Private insurers have partially succeeded in twisting the Government’s arm to enable them to deal with claims on behalf of the Earthquake Commission (EQC) after a natural disaster.
Announcing the thrust of reforms to the EQC Act, the Government says EQC claimants will be required to lodge their claims with their private insurers, who would pass these on to the government agency.
However the Government hasn’t signalled exactly how much involvement private insurers will have, and whether they will be responsible for assessing and managing claims as well.
This is something that has been trialled under a memorandum of understanding between private insurers and EQC, in the wake of last year’s Kaikoura quakes.
Insurers want to manage the whole process
Insurance Council of New Zealand (ICNZ) chief executive Tim Grafton says: “We believe insurers should be responsible for assessing and settling all house claims as we have largely been doing for the Kaikoura earthquake.
“The worst outcome would be if the law requires all claims to be lodged with insurers, and then that information passed to EQC to assess the damage and manage the settlements for our customers.
“Insurers are wanting to make this simpler and more efficient for their customers, not more complicated.
“So, we would seek clear direction from the Government to EQC that insurers should be responsible for assessing and managing claims broadly based on the Kaikoura model.
“This will ensure we avoid the situation that occurred in Canterbury where insurers are advised by EQC some years later that the building cap has been breached, and that they should now manage the claim.”
All insurers have increased their quake claims provisions years after the Canterbury quakes, and have had to take out more and more emergency reinsurance to pay for new claims.
IAG for example in November bought another $900 million of expensive reinsurance, known as adverse development cover (ADC) to pay for the quakes.
Meanwhile Tower’s chairman Michael Stiassny has gone so far as repeatedly blaming the “broken” EQC model for the putting the insurer under financial pressure. The insurer now looks to be bought out by a rival, with it earlier this year coming within $5 million of breaching the Reserve Bank’s solvency requirements.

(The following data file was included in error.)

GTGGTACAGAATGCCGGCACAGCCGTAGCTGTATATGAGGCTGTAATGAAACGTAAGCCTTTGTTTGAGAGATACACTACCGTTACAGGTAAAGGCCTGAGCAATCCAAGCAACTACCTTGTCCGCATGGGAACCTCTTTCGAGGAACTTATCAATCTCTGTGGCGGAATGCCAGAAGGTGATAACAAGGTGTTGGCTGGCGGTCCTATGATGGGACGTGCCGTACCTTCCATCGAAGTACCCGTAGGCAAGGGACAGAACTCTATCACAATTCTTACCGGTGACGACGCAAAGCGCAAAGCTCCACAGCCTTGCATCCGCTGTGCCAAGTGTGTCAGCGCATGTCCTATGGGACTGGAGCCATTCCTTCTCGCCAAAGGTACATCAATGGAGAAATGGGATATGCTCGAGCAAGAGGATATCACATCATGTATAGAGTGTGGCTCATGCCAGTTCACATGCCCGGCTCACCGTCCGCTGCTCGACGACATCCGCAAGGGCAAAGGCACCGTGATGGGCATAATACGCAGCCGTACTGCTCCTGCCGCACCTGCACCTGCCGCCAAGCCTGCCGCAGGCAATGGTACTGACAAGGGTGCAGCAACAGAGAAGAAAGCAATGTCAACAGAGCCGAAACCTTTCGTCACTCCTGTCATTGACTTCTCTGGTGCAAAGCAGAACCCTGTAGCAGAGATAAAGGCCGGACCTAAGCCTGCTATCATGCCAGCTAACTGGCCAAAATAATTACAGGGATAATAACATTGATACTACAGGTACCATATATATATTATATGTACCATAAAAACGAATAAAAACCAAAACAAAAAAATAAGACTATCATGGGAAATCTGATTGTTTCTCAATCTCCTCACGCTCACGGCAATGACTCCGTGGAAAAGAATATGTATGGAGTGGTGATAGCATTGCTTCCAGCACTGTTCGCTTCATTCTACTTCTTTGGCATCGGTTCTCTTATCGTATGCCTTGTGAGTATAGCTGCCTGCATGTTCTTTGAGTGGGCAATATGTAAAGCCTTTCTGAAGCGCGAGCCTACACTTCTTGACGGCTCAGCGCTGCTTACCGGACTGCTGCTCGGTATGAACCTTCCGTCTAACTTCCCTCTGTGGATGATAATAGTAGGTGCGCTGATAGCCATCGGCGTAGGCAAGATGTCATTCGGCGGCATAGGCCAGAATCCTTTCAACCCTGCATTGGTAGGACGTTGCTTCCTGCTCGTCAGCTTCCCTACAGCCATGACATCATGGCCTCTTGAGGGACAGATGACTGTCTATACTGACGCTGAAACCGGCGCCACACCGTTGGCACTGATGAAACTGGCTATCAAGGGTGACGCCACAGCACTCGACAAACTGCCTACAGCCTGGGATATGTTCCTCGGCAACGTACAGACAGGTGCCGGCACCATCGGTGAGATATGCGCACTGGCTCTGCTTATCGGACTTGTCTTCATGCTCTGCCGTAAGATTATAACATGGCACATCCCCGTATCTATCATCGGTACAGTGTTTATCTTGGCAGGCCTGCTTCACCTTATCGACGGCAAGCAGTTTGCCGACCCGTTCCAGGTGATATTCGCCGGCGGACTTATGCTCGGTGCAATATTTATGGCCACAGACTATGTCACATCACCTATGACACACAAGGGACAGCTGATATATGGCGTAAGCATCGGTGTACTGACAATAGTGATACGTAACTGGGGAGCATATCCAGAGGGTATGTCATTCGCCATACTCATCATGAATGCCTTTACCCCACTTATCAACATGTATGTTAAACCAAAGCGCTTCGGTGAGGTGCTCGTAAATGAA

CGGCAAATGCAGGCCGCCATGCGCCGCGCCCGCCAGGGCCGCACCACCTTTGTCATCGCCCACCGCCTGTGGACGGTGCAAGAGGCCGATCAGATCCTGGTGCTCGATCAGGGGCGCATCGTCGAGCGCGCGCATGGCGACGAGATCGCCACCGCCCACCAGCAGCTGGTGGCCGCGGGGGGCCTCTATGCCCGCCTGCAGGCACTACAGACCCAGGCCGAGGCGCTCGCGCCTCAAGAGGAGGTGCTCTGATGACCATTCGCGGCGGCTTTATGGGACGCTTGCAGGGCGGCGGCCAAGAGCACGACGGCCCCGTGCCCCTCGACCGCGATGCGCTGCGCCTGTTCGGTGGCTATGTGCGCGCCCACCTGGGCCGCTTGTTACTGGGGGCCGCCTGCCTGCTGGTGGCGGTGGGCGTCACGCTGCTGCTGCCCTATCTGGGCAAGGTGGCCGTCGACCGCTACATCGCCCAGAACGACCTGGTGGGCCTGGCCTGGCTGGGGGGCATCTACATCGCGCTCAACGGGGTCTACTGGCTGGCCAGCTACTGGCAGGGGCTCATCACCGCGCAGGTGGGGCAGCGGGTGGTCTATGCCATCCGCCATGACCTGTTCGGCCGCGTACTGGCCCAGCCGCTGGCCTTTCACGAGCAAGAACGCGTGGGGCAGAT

Brownlee: 'The first risk sits with the taxpayer'
However dismissing Stiassny’s comments as “complete rubbish”, the Minister Responsible for the Earthquake Commission Gerry Brownlee in February indicated he was hesitant about handing too much responsibility for settling EQC claims over to private insurers.
"Remember, the first risk sits with the taxpayer... We have an obligation and a duty to protect that," he told interest.co.nz.
“I don’t see insurers stepping up and saying, ‘We’ll take full liability for earthquake’. When they do, then that will change the circumstances quite a bit.
"In the meantime, we will just cautiously move forward in the interests of every New Zealand policyholder… to make sure that we do ensure that people are going to be properly treated at the time that they have their claims."
Brownlee and Finance Minister Steven Joyce say more work needs to be done on the details of reforms announced today.
The Government hopes to release a draft EQC reform bill later in the year, or early next year, with the changes anticipated to be implemented in 2020.
Clarity around land damage
Brownlee and Joyce say reforms will also “simplify how land damage is covered by EQC and how land and building damage interact".
“Damage that directly affects the property and/or access to it will continue to be covered by EQC. Land cover is also retained in total loss situations where a site cannot be repaired or rebuilt on.”
Grafton is pleased with this move, saying: “The Government has listened to our concerns that some form of land compensation needs to be kept in addition to the building cover.
“This means that where land damage has occurred separate funding to the building cover is available to fix the land or access to the property, so the house can be repaired or rebuilt.
“Without these two separate sources of funding, there was a real risk in a city like Wellington, where there are many hillside properties that are likely to suffer land damage in a major earthquake, that people would not be able insure themselves adequately.”
Confusion over who pays what for land damage has seen IAG and Tower take EQC to court in an attempt to recoup millions of dollars spent on dealing to land damage in the process of rebuilding or repairing buildings.
Building cover cap pushed out to $150,000
As signalled in 2015, Brownlee and Joyce say they will increase the cap for EQC building cover from $100,000 (plus GST) to $150,000 (plus GST).
The excess on EQC building cover will also be standardised at $1,000. Currently this ranges from $200 to $1,150 depending on the size of the claim
Finally, the reforms will see EQC cover for residential contents insurance done away with.
Grafton says: “The removal of contents insurance makes sense as the focus of the scheme should be on ensuring people can be rehoused after an earthquake, so private insurers will meet all contents claims and having a standard excess helps simplify the claims process.”
Overall, he says: “The high-level decisions announced today are good step toward creating a better scheme for New Zealanders.”